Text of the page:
Even if the tariffs never come to pass, retail sales of vehicles suggest manufacturers have more cuts to make to balance supply and demand. According to Cox Automotive Manager of Economic and Industry Insights Zo Rahim, retail vehicle sales were negative for all of 2018 and have yet to improve. “Through May, retail sales are down 4% over last year and there is little evidence that demand is strengthening. Fleet sales have been supporting overall new vehicle sales but haven’t been able to prop up sales year-to-date.”
One thing is certain. If confidence tied to the trade war and rising layoffs in high paying industries continues to wane, the disconnect between home buyers and sellers will be reconciled as sellers capitulate. The latest University of Michigan consumer confidence report noted that its index tracking those who think it’s a good time to buy a home has fallen by a hefty eight points in the past two months even as mortgage rates have dropped. Meanwhile, those who perceive it’s a good time to sell is just one-point shy of the highest level in data back to 1992.
Setting aside the barrage of depressants, many home buyers know prices follow sales volumes. Sales of existing homes have fallen for 14 consecutive months and are 4.4% lower than they were in April 2018. This helps explain the stutter in the FHFA data as well as that of the Case-Shiller Home Index, which shows that at 2.7% through March, home price appreciation over the prior 12 months is at the lowest since August 2012.
In its latest April Mortgage Monitor, Black Knight noted that March typically marks the strongest month of the year for home price gains. But this March bucked the trend, with prices rising just 1% and marking 13 consecutive months of decelerating gains. The annual rate of appreciation has slipped to 3.8%, the first instance of increases falling below their 25-year average of 3.9% since 2012. Some 85 of the 100 major markets tracked by Black Knight have seen a decelerating pace of home gains over the past 12 months.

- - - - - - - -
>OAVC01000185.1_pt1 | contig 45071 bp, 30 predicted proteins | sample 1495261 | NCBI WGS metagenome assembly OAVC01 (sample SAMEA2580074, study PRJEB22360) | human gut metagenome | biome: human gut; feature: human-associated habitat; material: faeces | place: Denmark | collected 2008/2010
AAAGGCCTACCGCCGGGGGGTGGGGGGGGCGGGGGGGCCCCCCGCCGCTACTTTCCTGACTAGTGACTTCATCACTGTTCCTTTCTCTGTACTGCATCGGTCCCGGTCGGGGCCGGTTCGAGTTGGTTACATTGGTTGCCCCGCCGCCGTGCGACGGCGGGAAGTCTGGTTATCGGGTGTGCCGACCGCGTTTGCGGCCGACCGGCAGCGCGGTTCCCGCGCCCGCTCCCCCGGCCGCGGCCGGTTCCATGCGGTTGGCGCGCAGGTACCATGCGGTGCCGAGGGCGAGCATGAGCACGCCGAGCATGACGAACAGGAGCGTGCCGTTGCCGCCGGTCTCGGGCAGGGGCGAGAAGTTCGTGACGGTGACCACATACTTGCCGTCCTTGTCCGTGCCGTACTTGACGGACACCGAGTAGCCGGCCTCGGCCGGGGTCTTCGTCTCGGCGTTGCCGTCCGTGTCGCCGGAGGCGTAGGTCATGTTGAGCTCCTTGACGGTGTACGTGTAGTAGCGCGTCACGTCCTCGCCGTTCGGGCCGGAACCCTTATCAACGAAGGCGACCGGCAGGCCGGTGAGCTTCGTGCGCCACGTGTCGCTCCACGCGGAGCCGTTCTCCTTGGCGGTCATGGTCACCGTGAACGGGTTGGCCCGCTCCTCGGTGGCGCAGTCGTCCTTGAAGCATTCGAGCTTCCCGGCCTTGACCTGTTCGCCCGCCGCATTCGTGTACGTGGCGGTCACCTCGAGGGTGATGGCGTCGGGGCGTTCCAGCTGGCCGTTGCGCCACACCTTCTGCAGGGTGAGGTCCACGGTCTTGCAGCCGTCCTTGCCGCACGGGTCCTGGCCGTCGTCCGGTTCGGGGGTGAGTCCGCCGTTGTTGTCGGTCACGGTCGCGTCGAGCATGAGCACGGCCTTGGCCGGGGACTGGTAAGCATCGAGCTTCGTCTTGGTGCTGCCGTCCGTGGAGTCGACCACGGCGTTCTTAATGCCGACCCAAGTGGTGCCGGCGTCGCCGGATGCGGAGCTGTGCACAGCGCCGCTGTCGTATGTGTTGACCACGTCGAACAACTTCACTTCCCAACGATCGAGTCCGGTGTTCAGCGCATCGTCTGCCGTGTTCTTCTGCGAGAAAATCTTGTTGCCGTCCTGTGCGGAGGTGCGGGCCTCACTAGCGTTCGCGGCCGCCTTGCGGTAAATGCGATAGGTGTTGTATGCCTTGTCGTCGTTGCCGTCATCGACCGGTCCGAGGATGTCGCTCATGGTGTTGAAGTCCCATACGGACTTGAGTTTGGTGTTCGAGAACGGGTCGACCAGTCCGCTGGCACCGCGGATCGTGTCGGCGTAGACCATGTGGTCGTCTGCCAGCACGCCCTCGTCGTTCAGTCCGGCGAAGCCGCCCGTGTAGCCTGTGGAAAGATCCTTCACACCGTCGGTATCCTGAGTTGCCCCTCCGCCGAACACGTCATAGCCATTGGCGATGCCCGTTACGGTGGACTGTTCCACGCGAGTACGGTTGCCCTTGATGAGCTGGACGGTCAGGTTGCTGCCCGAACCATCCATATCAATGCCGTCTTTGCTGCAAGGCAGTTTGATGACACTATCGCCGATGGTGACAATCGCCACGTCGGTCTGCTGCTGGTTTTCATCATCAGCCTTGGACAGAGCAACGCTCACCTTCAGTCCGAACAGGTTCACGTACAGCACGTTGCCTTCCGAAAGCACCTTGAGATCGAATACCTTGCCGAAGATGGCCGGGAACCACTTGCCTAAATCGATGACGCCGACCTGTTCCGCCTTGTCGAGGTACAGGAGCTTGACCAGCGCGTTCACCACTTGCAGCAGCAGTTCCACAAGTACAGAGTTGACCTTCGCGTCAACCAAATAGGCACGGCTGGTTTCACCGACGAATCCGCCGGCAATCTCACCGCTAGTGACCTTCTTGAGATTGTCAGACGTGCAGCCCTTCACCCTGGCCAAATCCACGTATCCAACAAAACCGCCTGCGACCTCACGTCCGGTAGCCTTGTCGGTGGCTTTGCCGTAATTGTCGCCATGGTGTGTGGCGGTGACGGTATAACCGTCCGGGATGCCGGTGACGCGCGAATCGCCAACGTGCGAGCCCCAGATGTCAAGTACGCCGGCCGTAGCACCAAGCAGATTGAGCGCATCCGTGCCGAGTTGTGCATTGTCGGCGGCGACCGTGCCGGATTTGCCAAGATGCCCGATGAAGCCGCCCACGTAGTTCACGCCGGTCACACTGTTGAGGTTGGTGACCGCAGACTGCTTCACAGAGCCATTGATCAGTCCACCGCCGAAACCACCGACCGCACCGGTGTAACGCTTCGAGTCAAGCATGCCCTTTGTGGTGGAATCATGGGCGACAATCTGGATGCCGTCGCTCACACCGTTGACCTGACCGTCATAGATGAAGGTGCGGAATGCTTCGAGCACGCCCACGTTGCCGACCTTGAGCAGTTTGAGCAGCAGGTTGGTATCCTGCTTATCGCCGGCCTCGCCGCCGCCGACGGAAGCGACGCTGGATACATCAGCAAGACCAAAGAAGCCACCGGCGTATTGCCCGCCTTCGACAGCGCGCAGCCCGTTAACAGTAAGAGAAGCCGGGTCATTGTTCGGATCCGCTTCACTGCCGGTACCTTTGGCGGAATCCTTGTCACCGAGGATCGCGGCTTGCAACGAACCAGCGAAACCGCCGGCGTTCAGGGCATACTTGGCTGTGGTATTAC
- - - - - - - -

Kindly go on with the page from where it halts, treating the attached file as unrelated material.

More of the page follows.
Into this weakening environment, millions of baby boomers will endeavor to downsize in coming years. With luck, the additions to existing inventories will be controlled. The main determinant will be whether the stock market’s gains don’t evaporate too much. Millions of boomers don’t have the same latitude to remain in the workforce as was the case a decade ago when their retirement accounts were last stress-tested.
As rare as the housing crisis was in modern U.S history, the strength of its rebound in the current recovery implies national home price declines are once again a possibility. Should an elevation in the trade war manifest, the accelerated pace of auto layoffs promises to push home prices into the red. In that case, Fed Chair Jerome Powell will have precious little ammunition with which to combat issues that will make him yearn for the good old days of inflation that is fleetingly low.
Danielle DiMartino Booth is CEO and Director of Intelligence at QuillIntelligence.com
Click HERE to SUBSCRIBE.
For a full archive of my writing — www.DiMartinoBooth.com
Click Here to buy Fed Up: An Insider’s Take on Why the Federal Reserve is Bad for America.